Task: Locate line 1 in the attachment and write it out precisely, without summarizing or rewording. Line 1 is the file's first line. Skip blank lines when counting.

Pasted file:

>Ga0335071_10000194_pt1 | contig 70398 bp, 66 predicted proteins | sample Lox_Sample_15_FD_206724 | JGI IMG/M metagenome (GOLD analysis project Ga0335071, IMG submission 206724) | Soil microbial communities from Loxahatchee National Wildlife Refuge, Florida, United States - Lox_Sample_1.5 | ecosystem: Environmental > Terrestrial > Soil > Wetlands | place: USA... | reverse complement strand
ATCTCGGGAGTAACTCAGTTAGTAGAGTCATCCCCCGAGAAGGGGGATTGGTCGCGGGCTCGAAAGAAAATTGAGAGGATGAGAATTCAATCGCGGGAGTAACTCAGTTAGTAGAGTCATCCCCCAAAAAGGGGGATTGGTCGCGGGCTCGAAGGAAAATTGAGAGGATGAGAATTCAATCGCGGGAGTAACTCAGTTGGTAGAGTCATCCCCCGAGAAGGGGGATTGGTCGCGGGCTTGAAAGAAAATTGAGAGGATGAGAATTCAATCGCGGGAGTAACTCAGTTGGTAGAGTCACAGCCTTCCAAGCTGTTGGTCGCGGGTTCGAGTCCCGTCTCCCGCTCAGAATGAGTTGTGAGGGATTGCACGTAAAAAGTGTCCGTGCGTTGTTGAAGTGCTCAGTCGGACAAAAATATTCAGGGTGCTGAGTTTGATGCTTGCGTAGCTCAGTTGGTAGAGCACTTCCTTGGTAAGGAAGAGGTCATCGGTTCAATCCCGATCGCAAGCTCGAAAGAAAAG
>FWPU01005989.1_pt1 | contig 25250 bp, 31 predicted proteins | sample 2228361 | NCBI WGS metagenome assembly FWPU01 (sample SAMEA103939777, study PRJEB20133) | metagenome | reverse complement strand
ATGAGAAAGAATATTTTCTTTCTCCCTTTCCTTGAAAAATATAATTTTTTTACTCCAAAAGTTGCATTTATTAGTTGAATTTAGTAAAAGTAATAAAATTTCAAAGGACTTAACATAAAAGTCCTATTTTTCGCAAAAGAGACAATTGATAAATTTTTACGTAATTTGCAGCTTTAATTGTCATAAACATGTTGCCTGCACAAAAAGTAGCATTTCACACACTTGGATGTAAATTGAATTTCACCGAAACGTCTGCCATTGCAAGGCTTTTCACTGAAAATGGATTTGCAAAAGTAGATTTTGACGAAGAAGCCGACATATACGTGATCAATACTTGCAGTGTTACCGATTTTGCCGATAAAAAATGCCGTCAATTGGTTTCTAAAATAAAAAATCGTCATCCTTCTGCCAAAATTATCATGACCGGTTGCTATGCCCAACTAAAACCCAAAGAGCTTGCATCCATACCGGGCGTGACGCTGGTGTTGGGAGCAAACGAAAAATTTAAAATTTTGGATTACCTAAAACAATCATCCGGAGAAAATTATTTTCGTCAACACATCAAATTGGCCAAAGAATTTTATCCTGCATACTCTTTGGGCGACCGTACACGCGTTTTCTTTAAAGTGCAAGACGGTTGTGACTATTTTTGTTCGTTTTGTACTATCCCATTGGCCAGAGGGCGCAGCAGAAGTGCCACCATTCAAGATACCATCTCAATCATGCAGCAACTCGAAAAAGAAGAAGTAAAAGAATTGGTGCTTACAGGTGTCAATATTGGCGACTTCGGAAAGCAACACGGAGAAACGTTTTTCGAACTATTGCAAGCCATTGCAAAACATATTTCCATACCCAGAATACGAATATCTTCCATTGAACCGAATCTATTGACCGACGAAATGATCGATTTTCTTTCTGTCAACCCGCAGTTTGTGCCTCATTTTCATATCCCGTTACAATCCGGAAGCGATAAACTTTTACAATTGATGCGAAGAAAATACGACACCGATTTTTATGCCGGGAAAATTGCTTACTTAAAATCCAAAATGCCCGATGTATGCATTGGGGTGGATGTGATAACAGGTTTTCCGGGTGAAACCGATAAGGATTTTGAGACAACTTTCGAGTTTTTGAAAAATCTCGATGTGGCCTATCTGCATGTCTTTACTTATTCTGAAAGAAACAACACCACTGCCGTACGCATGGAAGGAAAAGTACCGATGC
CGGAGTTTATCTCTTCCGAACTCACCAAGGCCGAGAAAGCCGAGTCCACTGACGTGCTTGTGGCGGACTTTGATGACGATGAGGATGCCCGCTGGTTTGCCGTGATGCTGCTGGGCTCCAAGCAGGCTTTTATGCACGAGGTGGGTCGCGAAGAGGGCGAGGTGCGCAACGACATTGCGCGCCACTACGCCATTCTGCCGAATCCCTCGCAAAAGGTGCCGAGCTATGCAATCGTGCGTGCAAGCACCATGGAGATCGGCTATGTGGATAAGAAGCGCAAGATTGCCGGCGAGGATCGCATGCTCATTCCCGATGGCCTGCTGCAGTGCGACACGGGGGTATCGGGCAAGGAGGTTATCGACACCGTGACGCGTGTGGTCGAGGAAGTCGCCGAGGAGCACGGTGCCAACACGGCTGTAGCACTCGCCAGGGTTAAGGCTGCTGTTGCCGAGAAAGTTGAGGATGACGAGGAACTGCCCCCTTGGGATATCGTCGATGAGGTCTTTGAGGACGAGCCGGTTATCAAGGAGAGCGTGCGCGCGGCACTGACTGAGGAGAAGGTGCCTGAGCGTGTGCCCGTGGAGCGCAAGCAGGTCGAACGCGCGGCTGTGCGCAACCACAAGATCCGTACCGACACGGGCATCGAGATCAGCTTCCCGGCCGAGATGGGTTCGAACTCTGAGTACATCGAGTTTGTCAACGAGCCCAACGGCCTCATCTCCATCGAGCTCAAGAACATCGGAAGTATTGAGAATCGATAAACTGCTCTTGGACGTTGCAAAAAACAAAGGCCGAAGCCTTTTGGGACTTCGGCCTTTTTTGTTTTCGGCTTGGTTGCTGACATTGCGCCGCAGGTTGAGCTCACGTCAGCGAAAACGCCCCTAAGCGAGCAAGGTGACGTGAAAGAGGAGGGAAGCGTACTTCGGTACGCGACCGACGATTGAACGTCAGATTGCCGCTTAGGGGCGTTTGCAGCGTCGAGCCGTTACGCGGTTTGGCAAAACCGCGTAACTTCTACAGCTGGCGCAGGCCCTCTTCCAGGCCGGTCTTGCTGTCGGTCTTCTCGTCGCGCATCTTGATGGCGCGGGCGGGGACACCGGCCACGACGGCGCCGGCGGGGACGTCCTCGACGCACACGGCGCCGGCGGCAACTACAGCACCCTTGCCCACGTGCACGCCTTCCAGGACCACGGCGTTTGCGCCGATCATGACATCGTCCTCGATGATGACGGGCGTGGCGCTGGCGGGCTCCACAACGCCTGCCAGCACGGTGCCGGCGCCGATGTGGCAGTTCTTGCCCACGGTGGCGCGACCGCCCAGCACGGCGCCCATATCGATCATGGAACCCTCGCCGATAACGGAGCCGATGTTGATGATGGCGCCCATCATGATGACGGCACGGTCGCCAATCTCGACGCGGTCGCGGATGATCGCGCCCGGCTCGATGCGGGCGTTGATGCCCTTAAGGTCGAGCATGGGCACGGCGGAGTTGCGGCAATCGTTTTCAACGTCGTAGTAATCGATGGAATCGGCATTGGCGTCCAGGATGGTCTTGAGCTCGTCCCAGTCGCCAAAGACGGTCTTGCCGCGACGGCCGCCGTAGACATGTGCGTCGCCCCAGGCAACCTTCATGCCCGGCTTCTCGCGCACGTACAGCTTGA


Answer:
>Ga0335071_10000194_pt1 | contig 70398 bp, 66 predicted proteins | sample Lox_Sample_15_FD_206724 | JGI IMG/M metagenome (GOLD analysis project Ga0335071, IMG submission 206724) | Soil microbial communities from Loxahatchee National Wildlife Refuge, Florida, United States - Lox_Sample_1.5 | ecosystem: Environmental > Terrestrial > Soil > Wetlands | place: USA... | reverse complement strand